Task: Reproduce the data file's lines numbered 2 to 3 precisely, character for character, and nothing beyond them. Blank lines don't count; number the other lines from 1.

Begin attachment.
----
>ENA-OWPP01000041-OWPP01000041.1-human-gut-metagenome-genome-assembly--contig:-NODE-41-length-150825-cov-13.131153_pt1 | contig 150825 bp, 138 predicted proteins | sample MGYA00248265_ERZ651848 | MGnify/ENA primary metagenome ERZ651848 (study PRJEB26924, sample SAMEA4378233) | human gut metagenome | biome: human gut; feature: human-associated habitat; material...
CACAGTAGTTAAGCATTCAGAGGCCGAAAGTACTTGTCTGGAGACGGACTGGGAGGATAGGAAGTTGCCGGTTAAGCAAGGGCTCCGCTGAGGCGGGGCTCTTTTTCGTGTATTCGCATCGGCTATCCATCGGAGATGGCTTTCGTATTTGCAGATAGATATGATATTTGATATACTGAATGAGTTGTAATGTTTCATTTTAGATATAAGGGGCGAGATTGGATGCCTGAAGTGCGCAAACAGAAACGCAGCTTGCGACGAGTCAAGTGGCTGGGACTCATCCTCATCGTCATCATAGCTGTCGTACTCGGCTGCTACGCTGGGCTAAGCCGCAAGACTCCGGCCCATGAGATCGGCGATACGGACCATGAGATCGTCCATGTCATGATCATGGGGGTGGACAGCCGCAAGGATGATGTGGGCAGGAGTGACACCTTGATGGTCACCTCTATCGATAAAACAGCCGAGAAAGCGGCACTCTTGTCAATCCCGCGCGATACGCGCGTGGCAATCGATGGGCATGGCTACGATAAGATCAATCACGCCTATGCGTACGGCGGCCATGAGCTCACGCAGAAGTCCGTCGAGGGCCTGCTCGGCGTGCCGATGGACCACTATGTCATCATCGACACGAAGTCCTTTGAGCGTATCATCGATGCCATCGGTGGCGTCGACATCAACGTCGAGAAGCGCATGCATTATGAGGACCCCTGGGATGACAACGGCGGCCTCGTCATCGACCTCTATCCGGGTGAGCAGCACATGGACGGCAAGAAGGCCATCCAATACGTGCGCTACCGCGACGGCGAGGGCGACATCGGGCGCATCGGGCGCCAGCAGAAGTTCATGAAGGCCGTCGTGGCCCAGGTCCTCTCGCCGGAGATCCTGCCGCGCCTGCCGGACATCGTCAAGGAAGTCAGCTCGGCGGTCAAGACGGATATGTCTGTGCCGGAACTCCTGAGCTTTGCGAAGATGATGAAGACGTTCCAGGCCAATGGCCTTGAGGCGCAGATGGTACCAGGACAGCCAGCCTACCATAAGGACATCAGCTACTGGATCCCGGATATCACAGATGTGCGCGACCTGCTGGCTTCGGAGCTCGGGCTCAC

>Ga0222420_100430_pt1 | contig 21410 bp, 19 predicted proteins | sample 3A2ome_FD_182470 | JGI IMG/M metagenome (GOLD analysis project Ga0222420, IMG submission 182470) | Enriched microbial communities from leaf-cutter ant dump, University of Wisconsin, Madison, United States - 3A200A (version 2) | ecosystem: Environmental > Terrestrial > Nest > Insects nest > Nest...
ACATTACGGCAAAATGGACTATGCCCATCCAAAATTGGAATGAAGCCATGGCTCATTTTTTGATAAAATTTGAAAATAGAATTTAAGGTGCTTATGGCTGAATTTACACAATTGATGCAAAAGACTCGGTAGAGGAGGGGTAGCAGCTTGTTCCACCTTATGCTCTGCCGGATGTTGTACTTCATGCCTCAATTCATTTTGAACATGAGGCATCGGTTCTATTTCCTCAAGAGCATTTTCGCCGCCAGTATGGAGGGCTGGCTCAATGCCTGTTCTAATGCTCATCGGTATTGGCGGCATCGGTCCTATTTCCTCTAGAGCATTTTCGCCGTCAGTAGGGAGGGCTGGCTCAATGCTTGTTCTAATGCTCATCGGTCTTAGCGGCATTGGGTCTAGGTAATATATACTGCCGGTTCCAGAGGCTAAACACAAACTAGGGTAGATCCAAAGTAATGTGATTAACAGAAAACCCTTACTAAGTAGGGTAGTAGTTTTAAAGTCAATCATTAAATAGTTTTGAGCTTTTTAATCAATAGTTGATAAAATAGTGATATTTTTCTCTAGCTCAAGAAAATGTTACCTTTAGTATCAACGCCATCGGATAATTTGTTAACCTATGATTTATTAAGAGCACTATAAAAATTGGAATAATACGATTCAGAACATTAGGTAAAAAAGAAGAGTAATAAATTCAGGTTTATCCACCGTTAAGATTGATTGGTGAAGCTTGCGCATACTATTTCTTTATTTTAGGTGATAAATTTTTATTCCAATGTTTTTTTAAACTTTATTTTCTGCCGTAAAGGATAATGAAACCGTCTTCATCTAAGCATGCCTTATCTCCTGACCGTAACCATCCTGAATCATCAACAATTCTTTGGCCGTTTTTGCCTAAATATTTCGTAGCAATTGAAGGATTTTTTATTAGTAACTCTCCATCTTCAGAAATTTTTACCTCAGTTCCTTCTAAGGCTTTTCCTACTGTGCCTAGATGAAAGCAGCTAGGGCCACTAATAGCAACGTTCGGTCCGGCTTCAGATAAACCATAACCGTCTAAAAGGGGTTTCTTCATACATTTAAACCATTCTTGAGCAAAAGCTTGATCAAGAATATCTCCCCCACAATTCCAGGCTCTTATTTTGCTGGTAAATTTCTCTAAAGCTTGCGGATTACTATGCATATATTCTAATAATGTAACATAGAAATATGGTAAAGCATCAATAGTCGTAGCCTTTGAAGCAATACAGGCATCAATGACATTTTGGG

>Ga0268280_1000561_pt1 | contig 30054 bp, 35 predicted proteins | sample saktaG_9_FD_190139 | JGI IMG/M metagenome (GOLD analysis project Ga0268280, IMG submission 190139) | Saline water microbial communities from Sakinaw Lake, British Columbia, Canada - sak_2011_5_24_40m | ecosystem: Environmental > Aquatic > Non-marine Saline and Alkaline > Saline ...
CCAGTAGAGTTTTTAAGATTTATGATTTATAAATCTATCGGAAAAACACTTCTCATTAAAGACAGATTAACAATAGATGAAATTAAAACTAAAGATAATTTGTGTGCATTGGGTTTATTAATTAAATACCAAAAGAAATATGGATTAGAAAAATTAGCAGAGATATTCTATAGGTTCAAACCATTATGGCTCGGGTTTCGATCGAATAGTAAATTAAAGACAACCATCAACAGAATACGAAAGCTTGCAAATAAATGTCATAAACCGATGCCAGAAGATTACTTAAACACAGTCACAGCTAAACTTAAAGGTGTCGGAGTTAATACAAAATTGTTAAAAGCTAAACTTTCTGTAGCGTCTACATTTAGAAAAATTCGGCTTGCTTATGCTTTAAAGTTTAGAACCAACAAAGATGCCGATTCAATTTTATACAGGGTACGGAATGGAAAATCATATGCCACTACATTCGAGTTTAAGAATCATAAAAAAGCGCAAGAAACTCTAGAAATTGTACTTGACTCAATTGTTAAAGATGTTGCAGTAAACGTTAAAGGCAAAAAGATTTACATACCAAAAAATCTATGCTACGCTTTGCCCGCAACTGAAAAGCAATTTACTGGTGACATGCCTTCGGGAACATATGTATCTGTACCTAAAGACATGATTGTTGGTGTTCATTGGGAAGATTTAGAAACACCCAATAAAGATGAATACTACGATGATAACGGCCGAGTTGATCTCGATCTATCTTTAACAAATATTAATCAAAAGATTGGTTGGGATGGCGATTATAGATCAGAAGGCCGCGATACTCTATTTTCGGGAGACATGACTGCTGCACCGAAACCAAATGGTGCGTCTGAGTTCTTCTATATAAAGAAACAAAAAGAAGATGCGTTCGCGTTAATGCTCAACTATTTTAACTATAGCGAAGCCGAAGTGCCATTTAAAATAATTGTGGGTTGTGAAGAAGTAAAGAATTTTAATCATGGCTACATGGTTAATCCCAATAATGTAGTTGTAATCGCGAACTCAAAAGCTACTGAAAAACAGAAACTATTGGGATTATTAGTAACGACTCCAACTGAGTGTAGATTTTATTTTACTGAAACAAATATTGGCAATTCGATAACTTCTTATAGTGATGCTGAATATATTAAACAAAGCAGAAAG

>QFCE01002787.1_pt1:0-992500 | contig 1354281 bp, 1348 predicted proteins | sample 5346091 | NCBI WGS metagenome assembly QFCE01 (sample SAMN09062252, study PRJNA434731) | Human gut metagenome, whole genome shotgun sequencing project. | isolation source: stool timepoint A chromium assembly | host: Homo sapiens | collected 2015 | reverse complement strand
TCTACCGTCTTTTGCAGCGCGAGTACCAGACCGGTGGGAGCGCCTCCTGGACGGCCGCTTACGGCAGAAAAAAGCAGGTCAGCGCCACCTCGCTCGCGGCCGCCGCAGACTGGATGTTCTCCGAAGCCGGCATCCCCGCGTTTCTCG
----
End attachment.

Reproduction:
CACAGTAGTTAAGCATTCAGAGGCCGAAAGTACTTGTCTGGAGACGGACTGGGAGGATAGGAAGTTGCCGGTTAAGCAAGGGCTCCGCTGAGGCGGGGCTCTTTTTCGTGTATTCGCATCGGCTATCCATCGGAGATGGCTTTCGTATTTGCAGATAGATATGATATTTGATATACTGAATGAGTTGTAATGTTTCATTTTAGATATAAGGGGCGAGATTGGATGCCTGAAGTGCGCAAACAGAAACGCAGCTTGCGACGAGTCAAGTGGCTGGGACTCATCCTCATCGTCATCATAGCTGTCGTACTCGGCTGCTACGCTGGGCTAAGCCGCAAGACTCCGGCCCATGAGATCGGCGATACGGACCATGAGATCGTCCATGTCATGATCATGGGGGTGGACAGCCGCAAGGATGATGTGGGCAGGAGTGACACCTTGATGGTCACCTCTATCGATAAAACAGCCGAGAAAGCGGCACTCTTGTCAATCCCGCGCGATACGCGCGTGGCAATCGATGGGCATGGCTACGATAAGATCAATCACGCCTATGCGTACGGCGGCCATGAGCTCACGCAGAAGTCCGTCGAGGGCCTGCTCGGCGTGCCGATGGACCACTATGTCATCATCGACACGAAGTCCTTTGAGCGTATCATCGATGCCATCGGTGGCGTCGACATCAACGTCGAGAAGCGCATGCATTATGAGGACCCCTGGGATGACAACGGCGGCCTCGTCATCGACCTCTATCCGGGTGAGCAGCACATGGACGGCAAGAAGGCCATCCAATACGTGCGCTACCGCGACGGCGAGGGCGACATCGGGCGCATCGGGCGCCAGCAGAAGTTCATGAAGGCCGTCGTGGCCCAGGTCCTCTCGCCGGAGATCCTGCCGCGCCTGCCGGACATCGTCAAGGAAGTCAGCTCGGCGGTCAAGACGGATATGTCTGTGCCGGAACTCCTGAGCTTTGCGAAGATGATGAAGACGTTCCAGGCCAATGGCCTTGAGGCGCAGATGGTACCAGGACAGCCAGCCTACCATAAGGACATCAGCTACTGGATCCCGGATATCACAGATGTGCGCGACCTGCTGGCTTCGGAGCTCGGGCTCAC

>Ga0222420_100430_pt1 | contig 21410 bp, 19 predicted proteins | sample 3A2ome_FD_182470 | JGI IMG/M metagenome (GOLD analysis project Ga0222420, IMG submission 182470) | Enriched microbial communities from leaf-cutter ant dump, University of Wisconsin, Madison, United States - 3A200A (version 2) | ecosystem: Environmental > Terrestrial > Nest > Insects nest > Nest...